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Road improvements aim to stop flooding in Quincy neighborhood

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Street improvements are coming to a Quincy neighborhood.

The Quincy city council approved an 850,000 dollar project for a number of upgrades in the north part of town near north 16th and 17th streets.

"It's bad," Quincy resident Courtney Crawford said. "When it rains good, you can't see the road, and all of this is backed up for at least a day."

There's concern over poor road conditions on North 16th Street.

Crawford said the roads are a mess and the lack of curbs and storm sewers leads to flooding.

"It's come up to about right here before and that's higher area and where it's low, it's come up to where that bush on the side of my house is and that's all flooded," Crawford said.

She said the high water becomes a safety concern for her five children.

"You can't have children out because it's very dangerous and they could go right through the tunneling of it for the water," Crawford said.

It's these issues that the city of Quincy is aiming to fix.

At Monday's meeting, the city council approved an 850,000 dollar project to repave North 16th from Locust to Seminary and Wells Avenue and Center Avenue from North 16th to 17th Street.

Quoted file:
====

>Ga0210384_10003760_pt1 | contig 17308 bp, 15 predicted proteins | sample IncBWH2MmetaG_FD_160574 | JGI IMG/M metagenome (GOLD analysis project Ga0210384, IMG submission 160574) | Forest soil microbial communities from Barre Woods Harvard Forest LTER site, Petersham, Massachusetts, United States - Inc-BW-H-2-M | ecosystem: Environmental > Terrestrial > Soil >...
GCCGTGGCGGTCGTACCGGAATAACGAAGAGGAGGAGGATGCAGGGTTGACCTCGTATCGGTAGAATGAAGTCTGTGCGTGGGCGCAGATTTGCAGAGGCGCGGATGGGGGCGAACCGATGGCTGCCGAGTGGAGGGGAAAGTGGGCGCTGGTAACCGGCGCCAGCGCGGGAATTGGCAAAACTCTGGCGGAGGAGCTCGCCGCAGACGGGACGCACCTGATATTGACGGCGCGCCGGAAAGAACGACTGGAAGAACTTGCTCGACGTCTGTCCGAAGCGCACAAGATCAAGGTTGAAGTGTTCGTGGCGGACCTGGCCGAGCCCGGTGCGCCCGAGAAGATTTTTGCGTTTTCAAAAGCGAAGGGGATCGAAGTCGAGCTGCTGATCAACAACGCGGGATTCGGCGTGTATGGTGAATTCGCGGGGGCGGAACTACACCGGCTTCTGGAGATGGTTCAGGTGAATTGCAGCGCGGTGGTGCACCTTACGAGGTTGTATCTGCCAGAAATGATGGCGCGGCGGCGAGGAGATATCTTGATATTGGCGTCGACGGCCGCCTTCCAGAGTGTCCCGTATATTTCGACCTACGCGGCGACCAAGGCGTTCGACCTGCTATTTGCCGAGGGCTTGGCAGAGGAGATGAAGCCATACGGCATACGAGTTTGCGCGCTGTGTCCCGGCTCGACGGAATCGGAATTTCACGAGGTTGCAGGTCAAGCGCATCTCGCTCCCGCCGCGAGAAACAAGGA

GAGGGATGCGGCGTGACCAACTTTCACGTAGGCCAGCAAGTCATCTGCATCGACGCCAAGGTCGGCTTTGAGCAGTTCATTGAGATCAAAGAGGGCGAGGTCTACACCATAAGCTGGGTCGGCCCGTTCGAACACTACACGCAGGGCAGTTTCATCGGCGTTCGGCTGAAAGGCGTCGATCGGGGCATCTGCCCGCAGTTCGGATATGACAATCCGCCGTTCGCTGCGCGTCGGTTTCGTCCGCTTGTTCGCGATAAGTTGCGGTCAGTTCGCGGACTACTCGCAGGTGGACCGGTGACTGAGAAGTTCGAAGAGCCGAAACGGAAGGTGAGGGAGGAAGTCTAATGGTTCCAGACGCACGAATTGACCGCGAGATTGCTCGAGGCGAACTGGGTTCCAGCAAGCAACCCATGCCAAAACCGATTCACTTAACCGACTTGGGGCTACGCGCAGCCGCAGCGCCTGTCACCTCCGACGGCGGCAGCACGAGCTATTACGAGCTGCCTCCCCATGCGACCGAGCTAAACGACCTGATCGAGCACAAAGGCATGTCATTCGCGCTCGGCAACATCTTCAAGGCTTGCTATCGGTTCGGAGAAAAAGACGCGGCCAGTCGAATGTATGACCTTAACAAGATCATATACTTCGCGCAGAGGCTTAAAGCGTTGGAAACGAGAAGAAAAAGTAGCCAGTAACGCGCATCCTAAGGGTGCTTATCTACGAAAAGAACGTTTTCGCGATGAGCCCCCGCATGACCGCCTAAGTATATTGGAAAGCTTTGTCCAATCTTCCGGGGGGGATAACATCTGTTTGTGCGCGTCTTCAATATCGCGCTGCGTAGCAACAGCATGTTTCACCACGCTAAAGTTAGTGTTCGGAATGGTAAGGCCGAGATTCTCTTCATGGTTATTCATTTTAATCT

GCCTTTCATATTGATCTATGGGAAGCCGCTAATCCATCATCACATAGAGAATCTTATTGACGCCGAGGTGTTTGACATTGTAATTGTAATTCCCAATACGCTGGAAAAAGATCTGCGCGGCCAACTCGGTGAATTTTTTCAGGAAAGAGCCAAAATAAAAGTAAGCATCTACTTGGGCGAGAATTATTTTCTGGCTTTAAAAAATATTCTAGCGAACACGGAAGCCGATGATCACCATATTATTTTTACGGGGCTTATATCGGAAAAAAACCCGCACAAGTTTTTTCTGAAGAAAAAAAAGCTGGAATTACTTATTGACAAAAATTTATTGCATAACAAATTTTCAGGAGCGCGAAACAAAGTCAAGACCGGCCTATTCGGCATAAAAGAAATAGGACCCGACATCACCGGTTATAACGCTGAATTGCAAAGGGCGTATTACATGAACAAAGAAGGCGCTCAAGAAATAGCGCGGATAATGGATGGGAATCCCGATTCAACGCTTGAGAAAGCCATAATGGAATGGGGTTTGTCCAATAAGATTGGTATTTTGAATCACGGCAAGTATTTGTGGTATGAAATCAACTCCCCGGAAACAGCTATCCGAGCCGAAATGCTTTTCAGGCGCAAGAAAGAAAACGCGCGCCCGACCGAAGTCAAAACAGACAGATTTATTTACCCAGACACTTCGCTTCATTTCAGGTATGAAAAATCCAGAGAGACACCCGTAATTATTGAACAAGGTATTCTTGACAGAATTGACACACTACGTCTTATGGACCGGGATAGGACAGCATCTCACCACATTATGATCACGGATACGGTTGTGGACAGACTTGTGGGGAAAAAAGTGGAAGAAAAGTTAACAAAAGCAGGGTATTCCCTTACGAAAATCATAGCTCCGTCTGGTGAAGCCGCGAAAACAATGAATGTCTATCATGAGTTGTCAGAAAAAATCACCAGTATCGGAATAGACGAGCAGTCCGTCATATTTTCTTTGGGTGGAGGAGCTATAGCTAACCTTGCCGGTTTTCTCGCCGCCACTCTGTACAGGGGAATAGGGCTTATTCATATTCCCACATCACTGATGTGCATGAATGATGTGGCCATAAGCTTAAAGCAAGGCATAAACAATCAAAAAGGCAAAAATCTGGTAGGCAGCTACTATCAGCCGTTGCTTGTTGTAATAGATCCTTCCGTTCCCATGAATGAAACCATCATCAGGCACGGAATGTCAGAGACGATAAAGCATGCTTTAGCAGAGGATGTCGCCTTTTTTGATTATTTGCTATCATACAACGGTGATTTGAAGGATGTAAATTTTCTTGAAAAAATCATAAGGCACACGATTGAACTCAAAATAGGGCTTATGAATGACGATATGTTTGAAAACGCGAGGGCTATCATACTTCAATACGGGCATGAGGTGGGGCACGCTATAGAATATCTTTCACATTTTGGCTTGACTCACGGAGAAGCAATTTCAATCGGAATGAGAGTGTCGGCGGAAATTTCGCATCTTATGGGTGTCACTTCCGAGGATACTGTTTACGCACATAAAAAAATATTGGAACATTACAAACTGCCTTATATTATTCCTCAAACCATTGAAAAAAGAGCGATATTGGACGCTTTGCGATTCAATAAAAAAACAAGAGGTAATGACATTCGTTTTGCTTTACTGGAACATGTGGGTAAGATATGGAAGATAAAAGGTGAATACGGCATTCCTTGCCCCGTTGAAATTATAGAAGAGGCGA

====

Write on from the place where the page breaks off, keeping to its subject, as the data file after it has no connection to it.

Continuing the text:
Quincy Utilities and Engineering Director Jeffrey Conte said the area was built without curbs and gutters and the streets are flat. He said they plan to change that to mitigate flooding caused by rainfall.

"We really want to go in there, address the drainage, build the curb and gutter to contain the water from the street not to flow onto the properties and to resurface everything because the street has been damaged by the long-term flooding that's been going on there," Conte said.

Crawford said the city has looked at making improvements before, but nothing changed. She said she hopes it's different this time around.

"It would be really exciting if it got done and it would make it look a whole lot nicer too," Crawford said.

Conte said the plan is to start work this fall, let it settle during the winter, and then finish it in the spring.

Conte said the city plans to use the Motor Fuel Tax for the majority of the project.

He said the new storm sewers will come out of the sewer fund and the water main replacement will come out of the water fund.

Kara Biernat

Kara Biernat is a MultiMedia Journalist for WGEM News.

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